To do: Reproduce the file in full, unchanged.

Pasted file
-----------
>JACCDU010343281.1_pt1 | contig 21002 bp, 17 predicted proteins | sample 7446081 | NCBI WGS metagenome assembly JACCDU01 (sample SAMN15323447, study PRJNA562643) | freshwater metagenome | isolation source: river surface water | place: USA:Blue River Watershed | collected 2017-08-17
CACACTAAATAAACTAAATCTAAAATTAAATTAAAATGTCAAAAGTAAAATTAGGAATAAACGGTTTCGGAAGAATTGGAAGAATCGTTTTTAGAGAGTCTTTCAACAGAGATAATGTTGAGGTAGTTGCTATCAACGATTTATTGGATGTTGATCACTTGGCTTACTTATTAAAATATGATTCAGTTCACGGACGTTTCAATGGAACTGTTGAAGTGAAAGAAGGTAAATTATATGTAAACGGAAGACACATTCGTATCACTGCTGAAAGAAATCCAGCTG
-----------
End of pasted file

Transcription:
>JACCDU010343281.1_pt1 | contig 21002 bp, 17 predicted proteins | sample 7446081 | NCBI WGS metagenome assembly JACCDU01 (sample SAMN15323447, study PRJNA562643) | freshwater metagenome | isolation source: river surface water | place: USA:Blue River Watershed | collected 2017-08-17
CACACTAAATAAACTAAATCTAAAATTAAATTAAAATGTCAAAAGTAAAATTAGGAATAAACGGTTTCGGAAGAATTGGAAGAATCGTTTTTAGAGAGTCTTTCAACAGAGATAATGTTGAGGTAGTTGCTATCAACGATTTATTGGATGTTGATCACTTGGCTTACTTATTAAAATATGATTCAGTTCACGGACGTTTCAATGGAACTGTTGAAGTGAAAGAAGGTAAATTATATGTAAACGGAAGACACATTCGTATCACTGCTGAAAGAAATCCAGCTG